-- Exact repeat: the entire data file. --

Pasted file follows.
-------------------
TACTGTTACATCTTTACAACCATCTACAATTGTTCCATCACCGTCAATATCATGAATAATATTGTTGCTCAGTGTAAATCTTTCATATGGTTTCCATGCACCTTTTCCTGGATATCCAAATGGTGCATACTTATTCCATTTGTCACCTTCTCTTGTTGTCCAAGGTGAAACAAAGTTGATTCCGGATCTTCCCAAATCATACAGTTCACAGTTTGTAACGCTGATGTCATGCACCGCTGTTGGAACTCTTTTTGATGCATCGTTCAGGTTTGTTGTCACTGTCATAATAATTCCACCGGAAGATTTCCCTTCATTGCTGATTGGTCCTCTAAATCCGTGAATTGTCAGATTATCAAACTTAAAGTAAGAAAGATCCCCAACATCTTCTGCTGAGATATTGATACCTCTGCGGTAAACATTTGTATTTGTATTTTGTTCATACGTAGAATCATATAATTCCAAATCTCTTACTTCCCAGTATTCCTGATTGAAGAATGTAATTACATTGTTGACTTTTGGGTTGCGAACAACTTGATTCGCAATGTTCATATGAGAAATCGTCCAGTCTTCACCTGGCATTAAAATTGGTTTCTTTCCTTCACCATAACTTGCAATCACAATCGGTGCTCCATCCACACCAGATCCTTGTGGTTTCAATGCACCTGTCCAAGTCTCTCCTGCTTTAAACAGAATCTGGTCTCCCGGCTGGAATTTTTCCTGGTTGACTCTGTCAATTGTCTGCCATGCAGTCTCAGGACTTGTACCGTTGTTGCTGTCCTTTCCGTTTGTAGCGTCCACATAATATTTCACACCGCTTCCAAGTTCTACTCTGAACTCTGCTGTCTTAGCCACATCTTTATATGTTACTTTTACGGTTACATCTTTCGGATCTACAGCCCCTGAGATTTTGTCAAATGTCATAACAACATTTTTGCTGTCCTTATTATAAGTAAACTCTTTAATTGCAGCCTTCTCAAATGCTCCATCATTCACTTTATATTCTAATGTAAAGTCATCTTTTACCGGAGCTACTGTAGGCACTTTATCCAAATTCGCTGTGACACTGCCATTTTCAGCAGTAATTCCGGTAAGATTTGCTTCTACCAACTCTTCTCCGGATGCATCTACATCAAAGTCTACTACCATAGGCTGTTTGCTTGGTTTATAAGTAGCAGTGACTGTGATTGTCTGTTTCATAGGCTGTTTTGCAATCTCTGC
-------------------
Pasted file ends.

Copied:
TACTGTTACATCTTTACAACCATCTACAATTGTTCCATCACCGTCAATATCATGAATAATATTGTTGCTCAGTGTAAATCTTTCATATGGTTTCCATGCACCTTTTCCTGGATATCCAAATGGTGCATACTTATTCCATTTGTCACCTTCTCTTGTTGTCCAAGGTGAAACAAAGTTGATTCCGGATCTTCCCAAATCATACAGTTCACAGTTTGTAACGCTGATGTCATGCACCGCTGTTGGAACTCTTTTTGATGCATCGTTCAGGTTTGTTGTCACTGTCATAATAATTCCACCGGAAGATTTCCCTTCATTGCTGATTGGTCCTCTAAATCCGTGAATTGTCAGATTATCAAACTTAAAGTAAGAAAGATCCCCAACATCTTCTGCTGAGATATTGATACCTCTGCGGTAAACATTTGTATTTGTATTTTGTTCATACGTAGAATCATATAATTCCAAATCTCTTACTTCCCAGTATTCCTGATTGAAGAATGTAATTACATTGTTGACTTTTGGGTTGCGAACAACTTGATTCGCAATGTTCATATGAGAAATCGTCCAGTCTTCACCTGGCATTAAAATTGGTTTCTTTCCTTCACCATAACTTGCAATCACAATCGGTGCTCCATCCACACCAGATCCTTGTGGTTTCAATGCACCTGTCCAAGTCTCTCCTGCTTTAAACAGAATCTGGTCTCCCGGCTGGAATTTTTCCTGGTTGACTCTGTCAATTGTCTGCCATGCAGTCTCAGGACTTGTACCGTTGTTGCTGTCCTTTCCGTTTGTAGCGTCCACATAATATTTCACACCGCTTCCAAGTTCTACTCTGAACTCTGCTGTCTTAGCCACATCTTTATATGTTACTTTTACGGTTACATCTTTCGGATCTACAGCCCCTGAGATTTTGTCAAATGTCATAACAACATTTTTGCTGTCCTTATTATAAGTAAACTCTTTAATTGCAGCCTTCTCAAATGCTCCATCATTCACTTTATATTCTAATGTAAAGTCATCTTTTACCGGAGCTACTGTAGGCACTTTATCCAAATTCGCTGTGACACTGCCATTTTCAGCAGTAATTCCGGTAAGATTTGCTTCTACCAACTCTTCTCCGGATGCATCTACATCAAAGTCTACTACCATAGGCTGTTTGCTTGGTTTATAAGTAGCAGTGACTGTGATTGTCTGTTTCATAGGCTGTTTTGCAATCTCTGC